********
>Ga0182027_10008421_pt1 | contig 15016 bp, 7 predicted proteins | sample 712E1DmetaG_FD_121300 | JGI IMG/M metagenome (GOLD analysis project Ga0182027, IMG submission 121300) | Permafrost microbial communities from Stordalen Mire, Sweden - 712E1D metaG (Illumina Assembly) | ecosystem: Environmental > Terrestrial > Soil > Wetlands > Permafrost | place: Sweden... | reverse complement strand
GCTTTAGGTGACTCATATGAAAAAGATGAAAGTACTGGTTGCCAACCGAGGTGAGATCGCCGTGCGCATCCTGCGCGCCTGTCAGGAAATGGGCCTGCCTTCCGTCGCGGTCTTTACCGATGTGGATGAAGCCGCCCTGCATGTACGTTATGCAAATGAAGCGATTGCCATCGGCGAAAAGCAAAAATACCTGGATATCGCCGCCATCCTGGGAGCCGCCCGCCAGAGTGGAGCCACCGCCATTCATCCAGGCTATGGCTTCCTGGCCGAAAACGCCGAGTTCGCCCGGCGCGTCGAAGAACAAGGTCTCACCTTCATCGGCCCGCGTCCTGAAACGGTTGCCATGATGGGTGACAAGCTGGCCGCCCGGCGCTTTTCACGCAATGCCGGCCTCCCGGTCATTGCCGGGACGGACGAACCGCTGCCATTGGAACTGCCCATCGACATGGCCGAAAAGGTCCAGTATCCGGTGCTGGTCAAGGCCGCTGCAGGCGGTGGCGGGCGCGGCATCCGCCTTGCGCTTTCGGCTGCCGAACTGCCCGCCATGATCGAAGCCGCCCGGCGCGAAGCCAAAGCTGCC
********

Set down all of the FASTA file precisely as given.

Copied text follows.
>Ga0182027_10008421_pt1 | contig 15016 bp, 7 predicted proteins | sample 712E1DmetaG_FD_121300 | JGI IMG/M metagenome (GOLD analysis project Ga0182027, IMG submission 121300) | Permafrost microbial communities from Stordalen Mire, Sweden - 712E1D metaG (Illumina Assembly) | ecosystem: Environmental > Terrestrial > Soil > Wetlands > Permafrost | place: Sweden... | reverse complement strand
GCTTTAGGTGACTCATATGAAAAAGATGAAAGTACTGGTTGCCAACCGAGGTGAGATCGCCGTGCGCATCCTGCGCGCCTGTCAGGAAATGGGCCTGCCTTCCGTCGCGGTCTTTACCGATGTGGATGAAGCCGCCCTGCATGTACGTTATGCAAATGAAGCGATTGCCATCGGCGAAAAGCAAAAATACCTGGATATCGCCGCCATCCTGGGAGCCGCCCGCCAGAGTGGAGCCACCGCCATTCATCCAGGCTATGGCTTCCTGGCCGAAAACGCCGAGTTCGCCCGGCGCGTCGAAGAACAAGGTCTCACCTTCATCGGCCCGCGTCCTGAAACGGTTGCCATGATGGGTGACAAGCTGGCCGCCCGGCGCTTTTCACGCAATGCCGGCCTCCCGGTCATTGCCGGGACGGACGAACCGCTGCCATTGGAACTGCCCATCGACATGGCCGAAAAGGTCCAGTATCCGGTGCTGGTCAAGGCCGCTGCAGGCGGTGGCGGGCGCGGCATCCGCCTTGCGCTTTCGGCTGCCGAACTGCCCGCCATGATCGAAGCCGCCCGGCGCGAAGCCAAAGCTGCC